The German Archaeology Institute in Berlin, and in particular individuals working on their Silk Road Fashion Project have invited me to work with them in the past. My job has been to create braided bands. In 2016 I assisted with the project recreating the outfit worn with the world’s oldest known pair of trousers.
More recently I was asked to create braided bands of a structure that is a 2-2 twill with a vertical rib. The desired length for the bands varied from some 1.3 meters to 11 meters long.
The result of this was the decision to create all the braids using a takadai, a Japanese braiding table. The takadai has the weaver set up the threads on bobbins, and the bobbins are placed around the takadai. The weaver manipulates the threads by moving the bobbins. The takadai facilitates the weaving by holding the bobbins in place.
Back to Paul Shipman for adjustments to the longer arms.
The longer arms, loaded with 92 bobbins, caused the takadai to tip over. This meant that I fitted the far ends of the long arms with legs, and it worked nicely.
The great number of bobbins meant that each koma travelled a significant distance before moving to the bottom of the row. This meant that each bobbin descended a significant distance before passing as weft. All this resulted in a need to mount the takadai on boxes to allow for the space for the bobbins to descend.
In the end I realized that I need to set up the warp using the rules for the Vertical Ribs.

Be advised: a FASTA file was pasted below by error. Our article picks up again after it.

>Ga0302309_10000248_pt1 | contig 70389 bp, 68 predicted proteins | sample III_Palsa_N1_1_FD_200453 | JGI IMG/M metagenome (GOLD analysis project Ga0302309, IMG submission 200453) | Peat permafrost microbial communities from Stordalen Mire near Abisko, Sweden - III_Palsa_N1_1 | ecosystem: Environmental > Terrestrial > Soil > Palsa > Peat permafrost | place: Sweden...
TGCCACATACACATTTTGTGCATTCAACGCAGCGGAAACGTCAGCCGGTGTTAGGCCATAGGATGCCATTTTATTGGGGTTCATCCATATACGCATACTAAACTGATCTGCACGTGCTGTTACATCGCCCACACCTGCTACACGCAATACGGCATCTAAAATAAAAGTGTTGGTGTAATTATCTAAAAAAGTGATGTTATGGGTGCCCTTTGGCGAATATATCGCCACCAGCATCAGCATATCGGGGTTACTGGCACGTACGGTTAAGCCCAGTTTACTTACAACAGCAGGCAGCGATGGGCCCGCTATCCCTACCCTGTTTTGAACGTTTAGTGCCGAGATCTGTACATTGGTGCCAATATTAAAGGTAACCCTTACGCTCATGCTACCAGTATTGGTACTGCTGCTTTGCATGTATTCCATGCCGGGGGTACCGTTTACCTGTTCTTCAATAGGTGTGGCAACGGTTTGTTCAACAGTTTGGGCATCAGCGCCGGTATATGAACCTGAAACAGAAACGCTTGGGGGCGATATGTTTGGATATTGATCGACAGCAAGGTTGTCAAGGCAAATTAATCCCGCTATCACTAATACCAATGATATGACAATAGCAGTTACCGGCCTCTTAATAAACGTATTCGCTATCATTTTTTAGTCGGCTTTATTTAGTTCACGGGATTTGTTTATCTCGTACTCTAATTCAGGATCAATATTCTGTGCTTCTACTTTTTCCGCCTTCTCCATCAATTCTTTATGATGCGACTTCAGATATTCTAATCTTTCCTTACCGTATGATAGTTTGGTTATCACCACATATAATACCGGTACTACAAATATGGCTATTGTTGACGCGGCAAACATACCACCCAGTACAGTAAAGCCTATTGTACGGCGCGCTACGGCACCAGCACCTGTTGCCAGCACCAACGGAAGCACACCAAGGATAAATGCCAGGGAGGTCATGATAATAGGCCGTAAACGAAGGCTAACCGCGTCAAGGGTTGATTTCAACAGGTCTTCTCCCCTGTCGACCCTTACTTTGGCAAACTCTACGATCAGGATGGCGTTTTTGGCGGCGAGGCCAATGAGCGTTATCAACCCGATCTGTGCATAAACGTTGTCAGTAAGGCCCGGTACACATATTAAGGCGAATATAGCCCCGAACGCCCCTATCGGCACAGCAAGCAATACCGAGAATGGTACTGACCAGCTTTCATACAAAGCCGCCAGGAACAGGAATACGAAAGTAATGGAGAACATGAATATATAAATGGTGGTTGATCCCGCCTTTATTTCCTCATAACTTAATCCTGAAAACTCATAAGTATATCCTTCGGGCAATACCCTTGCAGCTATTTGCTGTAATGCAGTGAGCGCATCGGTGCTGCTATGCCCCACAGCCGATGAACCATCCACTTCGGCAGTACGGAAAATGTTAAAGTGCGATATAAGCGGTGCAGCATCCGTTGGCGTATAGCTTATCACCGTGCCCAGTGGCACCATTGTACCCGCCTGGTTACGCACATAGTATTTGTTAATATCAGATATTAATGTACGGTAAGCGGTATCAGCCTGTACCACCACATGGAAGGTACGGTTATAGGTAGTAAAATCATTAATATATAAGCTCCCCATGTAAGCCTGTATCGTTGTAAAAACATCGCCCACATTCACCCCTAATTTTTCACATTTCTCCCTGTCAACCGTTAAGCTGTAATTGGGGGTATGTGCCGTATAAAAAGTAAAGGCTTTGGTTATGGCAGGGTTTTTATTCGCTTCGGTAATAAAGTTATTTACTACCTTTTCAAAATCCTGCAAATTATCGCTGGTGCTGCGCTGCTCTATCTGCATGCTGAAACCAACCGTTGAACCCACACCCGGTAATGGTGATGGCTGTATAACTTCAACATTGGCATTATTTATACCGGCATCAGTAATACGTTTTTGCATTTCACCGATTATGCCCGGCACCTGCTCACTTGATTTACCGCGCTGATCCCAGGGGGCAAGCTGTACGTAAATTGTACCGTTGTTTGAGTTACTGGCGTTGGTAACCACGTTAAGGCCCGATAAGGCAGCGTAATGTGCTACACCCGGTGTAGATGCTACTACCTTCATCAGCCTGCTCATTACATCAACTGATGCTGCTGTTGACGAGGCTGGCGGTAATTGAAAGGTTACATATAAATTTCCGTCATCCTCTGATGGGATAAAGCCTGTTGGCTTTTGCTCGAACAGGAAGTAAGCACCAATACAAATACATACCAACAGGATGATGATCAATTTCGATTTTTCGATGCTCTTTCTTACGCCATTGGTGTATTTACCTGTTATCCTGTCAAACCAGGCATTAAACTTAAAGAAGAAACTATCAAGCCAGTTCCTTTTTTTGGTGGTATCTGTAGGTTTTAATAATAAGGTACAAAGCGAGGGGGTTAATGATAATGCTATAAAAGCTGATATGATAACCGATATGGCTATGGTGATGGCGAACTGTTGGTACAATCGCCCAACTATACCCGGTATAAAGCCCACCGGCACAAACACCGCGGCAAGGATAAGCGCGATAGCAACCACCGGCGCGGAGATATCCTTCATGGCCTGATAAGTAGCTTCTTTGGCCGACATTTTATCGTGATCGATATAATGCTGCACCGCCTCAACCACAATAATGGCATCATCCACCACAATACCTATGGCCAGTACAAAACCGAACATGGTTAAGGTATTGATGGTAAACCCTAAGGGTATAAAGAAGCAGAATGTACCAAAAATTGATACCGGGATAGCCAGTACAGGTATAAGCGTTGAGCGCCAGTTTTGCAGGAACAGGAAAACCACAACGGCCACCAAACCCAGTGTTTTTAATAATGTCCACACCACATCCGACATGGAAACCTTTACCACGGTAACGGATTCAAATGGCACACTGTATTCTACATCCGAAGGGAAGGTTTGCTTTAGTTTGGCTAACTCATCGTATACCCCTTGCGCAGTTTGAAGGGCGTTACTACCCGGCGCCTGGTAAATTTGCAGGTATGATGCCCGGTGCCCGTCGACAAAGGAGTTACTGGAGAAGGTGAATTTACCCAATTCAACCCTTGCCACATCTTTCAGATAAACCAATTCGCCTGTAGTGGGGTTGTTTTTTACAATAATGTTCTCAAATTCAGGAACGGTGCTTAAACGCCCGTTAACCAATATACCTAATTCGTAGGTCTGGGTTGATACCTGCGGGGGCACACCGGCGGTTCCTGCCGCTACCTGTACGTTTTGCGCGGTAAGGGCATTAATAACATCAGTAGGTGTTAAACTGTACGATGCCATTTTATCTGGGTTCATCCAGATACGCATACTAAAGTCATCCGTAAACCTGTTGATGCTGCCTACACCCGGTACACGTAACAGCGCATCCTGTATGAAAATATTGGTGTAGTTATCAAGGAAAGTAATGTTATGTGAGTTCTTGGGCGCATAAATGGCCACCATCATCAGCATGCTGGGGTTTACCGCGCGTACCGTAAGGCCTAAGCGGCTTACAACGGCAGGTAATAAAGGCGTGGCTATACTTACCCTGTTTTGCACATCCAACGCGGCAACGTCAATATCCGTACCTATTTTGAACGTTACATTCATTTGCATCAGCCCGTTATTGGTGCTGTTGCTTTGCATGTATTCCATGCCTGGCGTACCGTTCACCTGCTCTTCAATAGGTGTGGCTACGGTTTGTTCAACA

I measure out the warp threads two at a time. I mark the center of the two warp threads by tying a large loop.
In this manner I begin with a set of pairs of bobbins.
After each row of manipulation
-Re-arrange the bobbins
-Take the threads that have passed the triangle margin (white marked thread) off to the side
When the margin threads (white marked threads) meet at the middle, your initial triangle is complete, and the structure has been established.
The next added thread will enter the cloth by passing under 1, then follow an over 2, under 2 path.
Once the desired width was reached, it was a matter of putting in the time necessary to create the desired length. I needed to learn to check each row for accuracy. Common errors were inaccurate over-2-under-2, and Due to the fact that each bobbin holds three threads, another common error was splitting the 3 threads from a bobbin. The other challenge was to pack each row consistently. Beyond that it was a matter of working a couple of hours each day .... for several weeks ... to achieve the desired 11 meter length.
I found that the stretch of the cloth caused a bit of sagging at the center of the cloth. I noted a slight ruffling of the center of the cloth between the tori and where it winds up at the back of the takadai. To minimize this I decided that I needed to support the cloth when winding on. To prepare for winding the cloth onto the back of the frame each time I inserted a stick into the current shed on either side of the cloth. I used these sticks to push upwards (towards the tori) on the cloth at the same time as I wound the cloth onto the back of the takadai. This minimized the amount of sagging at the center of the cloth as it wound onto the back of the frame.
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